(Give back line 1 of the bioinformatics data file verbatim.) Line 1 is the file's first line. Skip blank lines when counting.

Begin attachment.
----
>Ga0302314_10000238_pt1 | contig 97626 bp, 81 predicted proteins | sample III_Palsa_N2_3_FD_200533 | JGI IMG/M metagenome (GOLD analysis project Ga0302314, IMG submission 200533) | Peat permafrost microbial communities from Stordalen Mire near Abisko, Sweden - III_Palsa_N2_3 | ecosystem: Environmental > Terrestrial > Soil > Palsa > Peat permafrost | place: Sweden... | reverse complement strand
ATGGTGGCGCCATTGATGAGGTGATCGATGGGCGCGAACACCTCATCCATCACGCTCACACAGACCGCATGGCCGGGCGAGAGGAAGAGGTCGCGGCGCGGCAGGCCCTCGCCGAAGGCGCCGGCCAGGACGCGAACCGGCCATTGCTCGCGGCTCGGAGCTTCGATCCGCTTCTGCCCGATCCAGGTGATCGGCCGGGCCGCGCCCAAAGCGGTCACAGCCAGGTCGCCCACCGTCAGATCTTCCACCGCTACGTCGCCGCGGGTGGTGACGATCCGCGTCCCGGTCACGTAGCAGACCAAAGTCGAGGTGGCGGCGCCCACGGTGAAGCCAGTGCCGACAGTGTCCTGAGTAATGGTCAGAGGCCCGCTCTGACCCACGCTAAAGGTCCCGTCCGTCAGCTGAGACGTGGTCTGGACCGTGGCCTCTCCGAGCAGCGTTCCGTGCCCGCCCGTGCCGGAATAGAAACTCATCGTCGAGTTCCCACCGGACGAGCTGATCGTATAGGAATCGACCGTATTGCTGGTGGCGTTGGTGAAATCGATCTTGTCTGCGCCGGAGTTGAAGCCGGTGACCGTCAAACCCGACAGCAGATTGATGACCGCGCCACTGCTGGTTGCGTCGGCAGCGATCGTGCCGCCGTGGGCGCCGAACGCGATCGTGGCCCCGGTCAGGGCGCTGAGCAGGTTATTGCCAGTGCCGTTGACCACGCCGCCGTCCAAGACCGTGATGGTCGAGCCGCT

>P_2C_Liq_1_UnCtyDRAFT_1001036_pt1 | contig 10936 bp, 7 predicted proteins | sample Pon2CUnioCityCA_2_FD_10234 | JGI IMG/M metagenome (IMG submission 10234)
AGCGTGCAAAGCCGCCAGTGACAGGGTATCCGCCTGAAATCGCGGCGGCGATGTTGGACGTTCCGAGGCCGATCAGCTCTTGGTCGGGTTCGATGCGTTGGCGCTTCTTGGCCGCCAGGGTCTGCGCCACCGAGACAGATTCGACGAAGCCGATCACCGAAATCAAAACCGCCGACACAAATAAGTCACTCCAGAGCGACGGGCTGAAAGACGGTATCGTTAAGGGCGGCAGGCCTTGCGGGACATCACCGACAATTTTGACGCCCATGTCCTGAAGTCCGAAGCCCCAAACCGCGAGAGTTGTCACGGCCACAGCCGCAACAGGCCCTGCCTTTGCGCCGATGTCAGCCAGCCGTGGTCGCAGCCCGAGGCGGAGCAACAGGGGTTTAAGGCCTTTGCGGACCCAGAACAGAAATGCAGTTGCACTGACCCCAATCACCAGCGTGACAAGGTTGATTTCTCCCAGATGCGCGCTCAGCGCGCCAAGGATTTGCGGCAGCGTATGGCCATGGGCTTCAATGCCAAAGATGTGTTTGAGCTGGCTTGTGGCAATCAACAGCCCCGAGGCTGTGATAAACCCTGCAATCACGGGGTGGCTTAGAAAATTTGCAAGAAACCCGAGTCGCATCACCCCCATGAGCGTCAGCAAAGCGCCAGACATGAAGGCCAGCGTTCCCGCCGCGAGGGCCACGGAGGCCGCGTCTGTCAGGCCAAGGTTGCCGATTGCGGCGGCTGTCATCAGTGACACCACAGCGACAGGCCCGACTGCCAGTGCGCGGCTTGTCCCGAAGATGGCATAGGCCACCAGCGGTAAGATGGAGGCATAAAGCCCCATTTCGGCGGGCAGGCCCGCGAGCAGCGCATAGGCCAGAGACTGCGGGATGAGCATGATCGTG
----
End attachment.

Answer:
>Ga0302314_10000238_pt1 | contig 97626 bp, 81 predicted proteins | sample III_Palsa_N2_3_FD_200533 | JGI IMG/M metagenome (GOLD analysis project Ga0302314, IMG submission 200533) | Peat permafrost microbial communities from Stordalen Mire near Abisko, Sweden - III_Palsa_N2_3 | ecosystem: Environmental > Terrestrial > Soil > Palsa > Peat permafrost | place: Sweden... | reverse complement strand